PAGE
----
By Maryna Barysheva
Editor: Cierra Steinke
Dog therapy, a recent novelty on LCC campus introduced on February 6th as a part of the Student Life’s Relaxation Lab, received a wave of positive feedback from the university body.
Though not a therapy dog, Molly, a three-year-old golden retriever, quickly bonded with exhausted, yet excited LCC students.
Hailey Altena, Student Success Center (SSC) coordinator, noted that animal therapy is scientifically beneficial, especially for people struggling with stress management.
“Petting a dog is a good way to think, process, and unwind from everyday stresses,” said Altena. “It not only gives you positive emotions but also helps you to cope with stress in a healthier way.”
Molly enjoying her walk on the beach. Photo taken from Hailey Altena’s personal archives.
For many on campus, dog therapy is one of the few ways to reconnect with pets left at home.
Valeriia Petrechkiv, a second-year International Relations and Development student, commented that petting Molly reminded her of home.
For Petrechkiv, dog therapy was also a warm gesture of kindness.
“Molly gave love and joy to the community without waiting for anything in return,” said Petrechkiv. “It made me think of volunteering when people unconditionally care about each other.”
After training dogs for 10 years, Yuliia Diadiuk, a second-year International Relations and Development student, shared that building relationship with a pet is a unique process that requires trust and dedication.
Yuliia Diadiuk, Ukraine, posing after a proud win on a dog show. Photo taken from Yuliia Diadiuk’s personal archives.
Diadiuk supported Petrechkiv’s idea, saying that dogs are one of the most loving creatures in the world who neither judges nor rejects people regardless of their mood or behavior.
A recent poll conducted among current LCC students showed that 88 out of 131 people would like to have dog therapy on campus once a month, while 24 individuals suggested bringing in cats.
According to Altena, there could be a possibility to organize animal therapy on campus more frequently.
It could be a good project for Student Life in cooperation with the SSC and LCC counselors. The only question that yet appears is where, when, and how to execute it.
When asked the same question, Petrechkiv suggested staff and faculty bringing their pets during lunchtime.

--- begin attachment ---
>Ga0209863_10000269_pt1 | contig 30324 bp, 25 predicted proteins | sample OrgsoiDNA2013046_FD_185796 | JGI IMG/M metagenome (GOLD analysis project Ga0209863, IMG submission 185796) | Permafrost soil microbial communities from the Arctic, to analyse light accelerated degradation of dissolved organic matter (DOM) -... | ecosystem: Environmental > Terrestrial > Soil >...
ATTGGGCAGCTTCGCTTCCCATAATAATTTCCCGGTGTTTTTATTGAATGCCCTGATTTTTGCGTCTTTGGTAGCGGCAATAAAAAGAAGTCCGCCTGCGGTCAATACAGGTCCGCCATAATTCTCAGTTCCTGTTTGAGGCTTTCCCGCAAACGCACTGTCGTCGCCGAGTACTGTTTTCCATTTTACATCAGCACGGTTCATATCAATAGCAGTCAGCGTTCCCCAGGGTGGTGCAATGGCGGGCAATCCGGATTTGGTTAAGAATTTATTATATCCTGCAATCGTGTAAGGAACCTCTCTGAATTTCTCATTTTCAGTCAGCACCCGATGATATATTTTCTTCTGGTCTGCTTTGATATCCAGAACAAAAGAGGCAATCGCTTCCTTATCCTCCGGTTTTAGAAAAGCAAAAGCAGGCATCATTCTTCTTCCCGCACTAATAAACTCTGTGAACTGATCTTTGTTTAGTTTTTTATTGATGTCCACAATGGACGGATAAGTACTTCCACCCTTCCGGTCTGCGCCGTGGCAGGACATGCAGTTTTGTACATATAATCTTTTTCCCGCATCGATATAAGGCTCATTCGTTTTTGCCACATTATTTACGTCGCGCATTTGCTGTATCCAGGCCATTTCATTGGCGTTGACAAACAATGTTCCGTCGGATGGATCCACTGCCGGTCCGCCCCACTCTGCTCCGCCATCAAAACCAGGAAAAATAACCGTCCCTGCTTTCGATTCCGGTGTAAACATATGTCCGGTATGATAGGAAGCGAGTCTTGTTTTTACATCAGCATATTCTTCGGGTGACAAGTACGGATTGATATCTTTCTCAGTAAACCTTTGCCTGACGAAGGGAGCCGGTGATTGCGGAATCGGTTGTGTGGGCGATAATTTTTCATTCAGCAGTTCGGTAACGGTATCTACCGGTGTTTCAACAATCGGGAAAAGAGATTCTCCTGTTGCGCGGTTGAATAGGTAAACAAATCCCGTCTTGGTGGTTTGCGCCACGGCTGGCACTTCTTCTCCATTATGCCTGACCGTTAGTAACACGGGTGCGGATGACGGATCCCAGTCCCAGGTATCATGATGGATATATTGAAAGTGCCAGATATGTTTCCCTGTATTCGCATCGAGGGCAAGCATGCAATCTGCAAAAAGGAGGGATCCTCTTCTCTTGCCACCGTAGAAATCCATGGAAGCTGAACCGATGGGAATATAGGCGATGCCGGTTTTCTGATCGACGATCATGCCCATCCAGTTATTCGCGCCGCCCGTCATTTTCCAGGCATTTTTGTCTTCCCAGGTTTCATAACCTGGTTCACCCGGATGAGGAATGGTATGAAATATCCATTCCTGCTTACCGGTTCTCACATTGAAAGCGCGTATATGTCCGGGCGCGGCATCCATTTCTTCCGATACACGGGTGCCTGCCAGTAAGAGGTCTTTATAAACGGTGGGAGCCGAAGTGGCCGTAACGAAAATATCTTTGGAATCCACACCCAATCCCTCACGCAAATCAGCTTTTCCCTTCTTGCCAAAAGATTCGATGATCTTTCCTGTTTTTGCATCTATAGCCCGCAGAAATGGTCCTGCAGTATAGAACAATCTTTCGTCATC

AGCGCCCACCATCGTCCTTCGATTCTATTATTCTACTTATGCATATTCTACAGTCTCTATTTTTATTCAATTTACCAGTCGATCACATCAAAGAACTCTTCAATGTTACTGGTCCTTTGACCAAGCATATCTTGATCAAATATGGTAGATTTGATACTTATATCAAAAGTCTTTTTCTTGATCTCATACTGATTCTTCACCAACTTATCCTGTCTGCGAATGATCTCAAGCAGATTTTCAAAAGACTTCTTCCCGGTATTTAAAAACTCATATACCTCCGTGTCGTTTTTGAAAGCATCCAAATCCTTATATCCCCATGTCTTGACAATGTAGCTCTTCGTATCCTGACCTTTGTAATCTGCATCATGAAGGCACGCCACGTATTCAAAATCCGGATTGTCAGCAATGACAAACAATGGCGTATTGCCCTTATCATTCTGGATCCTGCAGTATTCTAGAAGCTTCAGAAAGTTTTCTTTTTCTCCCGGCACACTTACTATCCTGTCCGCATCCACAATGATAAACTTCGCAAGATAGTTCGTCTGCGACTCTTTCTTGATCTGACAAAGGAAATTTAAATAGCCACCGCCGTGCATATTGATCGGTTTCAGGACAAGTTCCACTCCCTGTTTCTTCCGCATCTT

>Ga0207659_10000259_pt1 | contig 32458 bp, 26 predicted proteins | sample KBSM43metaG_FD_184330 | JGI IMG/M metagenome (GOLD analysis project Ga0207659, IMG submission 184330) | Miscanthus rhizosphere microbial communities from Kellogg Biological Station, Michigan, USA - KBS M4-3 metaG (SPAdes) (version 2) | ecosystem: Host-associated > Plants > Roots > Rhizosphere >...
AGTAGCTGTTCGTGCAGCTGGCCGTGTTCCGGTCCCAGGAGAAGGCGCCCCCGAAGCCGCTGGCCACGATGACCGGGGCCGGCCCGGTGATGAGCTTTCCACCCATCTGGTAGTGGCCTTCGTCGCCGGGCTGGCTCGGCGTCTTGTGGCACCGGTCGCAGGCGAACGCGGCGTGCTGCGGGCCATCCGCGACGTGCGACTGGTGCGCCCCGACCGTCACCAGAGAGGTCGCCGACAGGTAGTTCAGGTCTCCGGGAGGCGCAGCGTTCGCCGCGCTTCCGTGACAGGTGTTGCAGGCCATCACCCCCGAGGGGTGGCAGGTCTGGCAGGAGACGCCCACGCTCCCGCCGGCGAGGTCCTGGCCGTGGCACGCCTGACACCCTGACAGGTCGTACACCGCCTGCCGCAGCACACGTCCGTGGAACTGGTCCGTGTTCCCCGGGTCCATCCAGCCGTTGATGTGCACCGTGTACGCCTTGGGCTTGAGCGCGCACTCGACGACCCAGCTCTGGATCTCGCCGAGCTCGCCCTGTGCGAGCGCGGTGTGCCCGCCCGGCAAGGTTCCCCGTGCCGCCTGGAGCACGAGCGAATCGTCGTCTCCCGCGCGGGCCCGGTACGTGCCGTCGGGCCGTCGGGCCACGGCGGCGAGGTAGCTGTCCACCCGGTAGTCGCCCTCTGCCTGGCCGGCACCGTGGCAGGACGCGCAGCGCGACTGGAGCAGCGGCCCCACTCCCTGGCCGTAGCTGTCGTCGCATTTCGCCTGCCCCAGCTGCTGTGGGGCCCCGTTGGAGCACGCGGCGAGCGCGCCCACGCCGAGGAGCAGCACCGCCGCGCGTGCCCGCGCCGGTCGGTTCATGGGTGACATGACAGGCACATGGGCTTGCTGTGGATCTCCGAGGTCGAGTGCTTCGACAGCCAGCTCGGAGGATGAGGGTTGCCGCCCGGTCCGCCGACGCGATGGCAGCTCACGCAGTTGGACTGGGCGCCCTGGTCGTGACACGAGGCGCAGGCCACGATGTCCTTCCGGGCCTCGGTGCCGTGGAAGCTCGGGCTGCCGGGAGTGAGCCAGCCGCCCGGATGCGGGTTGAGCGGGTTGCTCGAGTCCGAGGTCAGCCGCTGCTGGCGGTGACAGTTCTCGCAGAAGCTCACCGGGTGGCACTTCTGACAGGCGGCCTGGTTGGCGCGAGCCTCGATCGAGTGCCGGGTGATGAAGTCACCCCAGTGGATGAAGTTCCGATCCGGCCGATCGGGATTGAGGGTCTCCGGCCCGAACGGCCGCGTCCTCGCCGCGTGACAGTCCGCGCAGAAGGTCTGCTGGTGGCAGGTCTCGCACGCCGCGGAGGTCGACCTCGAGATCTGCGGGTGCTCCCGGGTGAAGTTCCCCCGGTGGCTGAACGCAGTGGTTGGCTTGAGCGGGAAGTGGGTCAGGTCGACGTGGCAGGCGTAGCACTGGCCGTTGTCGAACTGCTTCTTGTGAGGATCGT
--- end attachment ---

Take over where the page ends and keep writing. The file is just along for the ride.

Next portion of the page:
“I think it would be a good bonding opportunity for the LCC community, but the setting should involve a place to sit,” said Petrechkiv. “Imagine the coziness associated with petting a dog or a cat on a couch.”
Provided that animal therapy becomes a full-scale project at LCC, attention to the conditions of the activity help to make it comfortable both for pets and humans.
Diadiuk emphasized that there is a certain culture when it comes to dealing with dogs.
“Just like we do, animals have to have their personal space,” said Diadiuk. “That is why the number of visitors should be limited to approximately 15 people an hour.”
It is also essential to teach people how to communicate with the dog properly.
“In particular, you shouldn’t touch the dog from behind,” commented Diadiuk.
Hailey Altena hugging Molly after a tiring day at work. Photo taken from Hailey Altena’s personal archives.
As the midterms approach, Altena is thinking ahead about bringing Molly to the SSC for another therapy session.
“While petting a dog, students could also get more familiarity with SSC and services it provides,” said Altena.
A common practice in western countries, dog therapy is especially effective for those suffering from anxiety. In fact, the impact of such a long-term interaction with dogs is powerful enough to help with severe stress, experienced in the military.
According to Diadiuk, Ukrainian soldiers, diagnosed with PTSD (Post-traumatic stress disorder), are regularly treated with the help of dogs.
Despite all the advantages discussed in the article, the current LCC policy prohibits having pets in the residence halls. Interestingly, after the recent appearance of a dog on campus, attitudes among the university body have shifted.
With experience mentoring a student with depression who owned an emotional support cat, in the past, Altena shared that having pets in the residence halls should be allowed in exceptional cases.
“With potentially strict regulations and a signed doctor’s note, students with certain health conditions should have an opportunity to own a dog or a cat for emotional support,” explained Altena. “However, close attention should be given to ensure the quality of life of other people around.”
Petrechkiv holds a different view on the issue, questioning whether students could take full responsibility for their pets, especially when leaving the residence halls for summer work or traveling.
“Having a pet on campus comes with many potential threats: allergies or loud noise, just to name a few,” commented Petrechkiv. “Dog therapy once a month sounds like a perfect compromise for me.”
Diadiuk acknowledges both sides of the argument, saying that on the one hand, taking care of the pet requires time and effort, involving potential risks for other residents in case of negligence.
“On the other hand, I’d love to have my dogs here with me,” shared Diadiuk wholeheartedly. “It’s the best feeling when someone loyally waits for you at home.”
Yuliia Diadiuk, Ukraine, sharing a moment of love with her dog. Photo taken from Yuliia Diadiuk’s personal archives.
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